The New Jersey layabouts in "Palookaville" make the at-loose-ends L.A. guys in "Swingers" look as directed as the Joint Chiefs of Staff. Would-be tough guys, would-be romantic successes, would-be a lot of things, these three pals fumble whatever they try their hands at, and the film that details their hapless doings has a similar shambling sensibility.
Dedicated to Italo Calvino and based on three of his short stories, "Palookaville," which won the best first feature prize at the Venice Film Festival, has numerous Italian connections. The filmmakers themselves give credit to the comic heist film "Big Deal on Madonna Street," but Rachel Portman's score, with its unmistakable echoes of Nino Rota, points explicitly to Federico Fellini.
Fellini's third feature, 1953's "I Vitelloni," similarly deals with a group of buddies who have hung around the old neighborhood too long. And a literal translation of that title as "overgrown calves" exactly conveys the personalities of the "Palookaville" posse.
"Boys don't always grow up" is how June (Frances McDormand), an acerbic local hooker puts it in one of screenwriter David Epstein's better speeches. "They age, they put on weight, they lose hair, they grow lumps and warts, they have regrets, lose their tempers and they blame women, but they do not automatically grow up and become men."
That on-the-nose manifesto is typical of the sensibility of "Palookaville's" women, all of whom have more sense than the "self-unemployed" trio of male protagonists who are perpetually looking for a way out of their flattened-out lives.
Sid (William Forsythe) is the loneliest of the trio, ejected by his wife and living with his always hungry dogs in an apartment he's about to get evicted from. It's only by chance that he meets Enid (Bridgit Ryan), who works in a thrift store and may be more eccentric than he is.
Jerry ("Laws of Gravity's" Adam Trese) is married to Betty (Lisa Gay Hamilton), whose job at a local supermarket supports the family. Though the couple have a baby son, Jerry's spacey detachment marks him as more childlike than adult.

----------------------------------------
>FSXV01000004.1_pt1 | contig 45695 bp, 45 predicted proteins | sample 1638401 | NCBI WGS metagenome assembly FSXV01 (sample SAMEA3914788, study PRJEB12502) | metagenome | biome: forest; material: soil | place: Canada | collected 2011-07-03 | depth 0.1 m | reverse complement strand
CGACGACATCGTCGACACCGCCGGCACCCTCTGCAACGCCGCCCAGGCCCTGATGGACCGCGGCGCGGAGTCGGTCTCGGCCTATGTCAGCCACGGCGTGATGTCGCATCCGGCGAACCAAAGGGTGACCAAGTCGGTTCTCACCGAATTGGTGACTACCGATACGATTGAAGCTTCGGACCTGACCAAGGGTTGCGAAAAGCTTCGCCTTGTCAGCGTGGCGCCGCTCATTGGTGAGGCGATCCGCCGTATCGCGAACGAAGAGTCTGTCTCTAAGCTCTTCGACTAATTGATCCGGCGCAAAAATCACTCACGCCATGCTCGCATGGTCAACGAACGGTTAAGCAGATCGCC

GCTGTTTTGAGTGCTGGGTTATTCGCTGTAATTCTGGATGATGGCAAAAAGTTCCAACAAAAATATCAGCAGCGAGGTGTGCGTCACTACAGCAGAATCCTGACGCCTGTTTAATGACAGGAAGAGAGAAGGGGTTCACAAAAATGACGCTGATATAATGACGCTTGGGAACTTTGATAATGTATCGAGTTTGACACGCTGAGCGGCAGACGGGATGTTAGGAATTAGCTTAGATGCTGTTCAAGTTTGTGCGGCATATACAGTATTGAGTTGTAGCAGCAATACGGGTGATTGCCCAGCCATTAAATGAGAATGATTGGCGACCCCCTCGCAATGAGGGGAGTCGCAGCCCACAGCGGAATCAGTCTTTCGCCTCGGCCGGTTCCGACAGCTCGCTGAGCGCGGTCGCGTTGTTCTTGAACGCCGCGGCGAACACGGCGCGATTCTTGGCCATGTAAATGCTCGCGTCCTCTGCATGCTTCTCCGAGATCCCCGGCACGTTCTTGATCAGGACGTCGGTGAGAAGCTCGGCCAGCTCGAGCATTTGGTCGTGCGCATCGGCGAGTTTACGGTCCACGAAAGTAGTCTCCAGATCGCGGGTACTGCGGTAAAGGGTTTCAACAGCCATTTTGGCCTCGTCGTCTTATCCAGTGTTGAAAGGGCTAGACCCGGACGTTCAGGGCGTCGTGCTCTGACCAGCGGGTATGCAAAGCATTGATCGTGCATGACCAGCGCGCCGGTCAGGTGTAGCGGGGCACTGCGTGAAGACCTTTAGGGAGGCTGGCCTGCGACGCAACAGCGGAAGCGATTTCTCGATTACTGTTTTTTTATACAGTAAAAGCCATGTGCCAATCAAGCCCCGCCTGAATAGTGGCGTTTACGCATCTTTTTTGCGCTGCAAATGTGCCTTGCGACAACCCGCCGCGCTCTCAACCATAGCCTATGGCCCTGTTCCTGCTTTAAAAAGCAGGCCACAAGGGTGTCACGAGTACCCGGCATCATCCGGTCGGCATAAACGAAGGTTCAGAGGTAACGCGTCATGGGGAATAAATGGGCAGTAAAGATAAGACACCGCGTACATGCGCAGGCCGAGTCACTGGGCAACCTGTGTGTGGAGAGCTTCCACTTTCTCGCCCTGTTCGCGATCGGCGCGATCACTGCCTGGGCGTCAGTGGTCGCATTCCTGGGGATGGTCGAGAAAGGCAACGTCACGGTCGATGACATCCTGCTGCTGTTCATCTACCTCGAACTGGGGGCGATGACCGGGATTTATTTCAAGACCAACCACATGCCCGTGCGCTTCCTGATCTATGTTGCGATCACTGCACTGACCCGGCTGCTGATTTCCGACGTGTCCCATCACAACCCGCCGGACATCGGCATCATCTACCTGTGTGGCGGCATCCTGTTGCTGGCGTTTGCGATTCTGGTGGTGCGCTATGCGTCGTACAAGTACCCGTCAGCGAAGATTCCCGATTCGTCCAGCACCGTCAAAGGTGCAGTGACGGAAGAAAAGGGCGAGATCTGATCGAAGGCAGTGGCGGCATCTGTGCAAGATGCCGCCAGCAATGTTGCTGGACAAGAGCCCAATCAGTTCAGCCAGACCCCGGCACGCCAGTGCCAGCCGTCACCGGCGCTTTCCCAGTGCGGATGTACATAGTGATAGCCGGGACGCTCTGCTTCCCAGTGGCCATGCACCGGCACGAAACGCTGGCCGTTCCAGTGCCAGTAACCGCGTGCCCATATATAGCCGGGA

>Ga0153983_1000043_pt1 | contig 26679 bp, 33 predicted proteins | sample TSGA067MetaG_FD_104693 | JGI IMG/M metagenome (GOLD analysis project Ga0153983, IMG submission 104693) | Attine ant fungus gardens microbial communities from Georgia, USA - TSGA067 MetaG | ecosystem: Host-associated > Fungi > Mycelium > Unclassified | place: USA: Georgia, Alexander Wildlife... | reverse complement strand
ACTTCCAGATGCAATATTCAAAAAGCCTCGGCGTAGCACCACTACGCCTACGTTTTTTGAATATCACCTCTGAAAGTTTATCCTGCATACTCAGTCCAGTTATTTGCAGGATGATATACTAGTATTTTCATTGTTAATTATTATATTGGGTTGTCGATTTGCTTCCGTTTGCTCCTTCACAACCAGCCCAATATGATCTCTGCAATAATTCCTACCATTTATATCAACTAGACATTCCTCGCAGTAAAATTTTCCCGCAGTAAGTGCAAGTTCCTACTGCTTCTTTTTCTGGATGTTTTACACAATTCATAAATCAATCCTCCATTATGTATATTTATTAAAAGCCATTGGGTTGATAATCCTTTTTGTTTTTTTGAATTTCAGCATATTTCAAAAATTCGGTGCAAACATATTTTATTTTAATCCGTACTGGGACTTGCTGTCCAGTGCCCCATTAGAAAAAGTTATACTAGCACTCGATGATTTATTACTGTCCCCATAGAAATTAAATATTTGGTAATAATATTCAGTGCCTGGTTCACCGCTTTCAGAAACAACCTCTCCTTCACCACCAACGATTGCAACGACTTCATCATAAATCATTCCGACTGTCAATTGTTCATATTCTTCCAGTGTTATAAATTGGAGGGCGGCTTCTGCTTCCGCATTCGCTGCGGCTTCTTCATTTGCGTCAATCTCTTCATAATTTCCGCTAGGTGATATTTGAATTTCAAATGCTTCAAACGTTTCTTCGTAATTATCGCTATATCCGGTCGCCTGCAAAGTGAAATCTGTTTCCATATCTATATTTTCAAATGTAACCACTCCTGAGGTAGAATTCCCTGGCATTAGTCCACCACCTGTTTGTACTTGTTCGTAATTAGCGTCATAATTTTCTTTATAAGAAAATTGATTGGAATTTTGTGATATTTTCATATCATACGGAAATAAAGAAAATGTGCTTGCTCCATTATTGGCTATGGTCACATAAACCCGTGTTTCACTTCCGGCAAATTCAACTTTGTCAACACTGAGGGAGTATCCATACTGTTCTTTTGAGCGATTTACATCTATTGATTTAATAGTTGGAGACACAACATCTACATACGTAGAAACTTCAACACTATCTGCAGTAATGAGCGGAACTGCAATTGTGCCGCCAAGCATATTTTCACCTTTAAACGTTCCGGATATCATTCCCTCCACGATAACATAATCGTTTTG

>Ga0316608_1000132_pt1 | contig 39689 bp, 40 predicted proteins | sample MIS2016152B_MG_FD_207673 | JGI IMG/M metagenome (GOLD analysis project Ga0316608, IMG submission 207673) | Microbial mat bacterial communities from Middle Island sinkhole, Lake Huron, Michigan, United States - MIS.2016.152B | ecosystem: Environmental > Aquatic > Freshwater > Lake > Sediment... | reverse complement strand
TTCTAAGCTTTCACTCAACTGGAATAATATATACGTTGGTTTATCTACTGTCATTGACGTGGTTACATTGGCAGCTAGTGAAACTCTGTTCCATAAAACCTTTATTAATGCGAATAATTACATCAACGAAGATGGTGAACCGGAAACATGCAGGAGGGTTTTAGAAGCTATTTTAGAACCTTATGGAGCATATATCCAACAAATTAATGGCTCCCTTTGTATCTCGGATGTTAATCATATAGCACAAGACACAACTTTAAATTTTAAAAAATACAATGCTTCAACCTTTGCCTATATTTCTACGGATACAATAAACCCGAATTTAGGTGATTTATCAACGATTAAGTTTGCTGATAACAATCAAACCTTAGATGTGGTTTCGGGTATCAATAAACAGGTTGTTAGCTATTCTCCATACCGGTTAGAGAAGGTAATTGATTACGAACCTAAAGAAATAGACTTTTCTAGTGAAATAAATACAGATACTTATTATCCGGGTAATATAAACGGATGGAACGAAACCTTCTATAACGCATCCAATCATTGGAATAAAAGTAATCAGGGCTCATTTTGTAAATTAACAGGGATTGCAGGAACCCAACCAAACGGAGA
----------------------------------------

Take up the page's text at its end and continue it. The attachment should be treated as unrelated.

Russ (Vincent Gallo) is the one with the nominal drive, as well as a nasty temper, always itching to "put some things together." But living at home with his mom, his married sister and her Ed the cop husband (Gareth Williams), Russ is not adult enough to admit to the extent of his involvement with a young woman (Kim Dickens) who lives conveniently across the alley.
"Palookaville" opens like a heist movie, with a robbery of a jewelry store that doesn't go as planned. That leads to endless discussions as to whether the guys are cut out for a life of crime. Don't think of it that way, insists Russ, it's just "a momentary shift in lifestyles." The desultory adventures of this trio, half-comic, half-fretful, as they attempt to make something go right for them takes up the bulk of "Palookaville's" time. The film is nicely directed by Alan Taylor, with numerous likable and amusing touches, but it doesn't add up to much. We've been down these not-so-mean streets numerous times before, and the film's sense of familiarity is not an advantage.
Palookaville, 1996. R, for language. Playhouse International Pictures presents in association with the Samuel Goldwyn Co. and Redwave Films, released by the Samuel Goldwyn Co. Director Alan Taylor. Producer Uberto Pasolini. Executive producer Lindsay Law. Screenplay David Epstein. Cinematographer John Thomas. Editor David Leonard. Costumes Katherine Jane Bryant. Music Rachel Portman. Production design Anne Sthuler. Art director Roswell Hamrik. Set dresser Avery S. Brandon. Running time: 1 hour, 32 minutes. William Forsythe as Sid. Vincent Gallo as Russ. Adam Trese as Jerry. Frances McDormand as June. Lisa Gay Hamilton as Betty. Bridgit Ryan as Enid. Kim Dickens as Laurie.Copyright © 2015, Los Angeles Times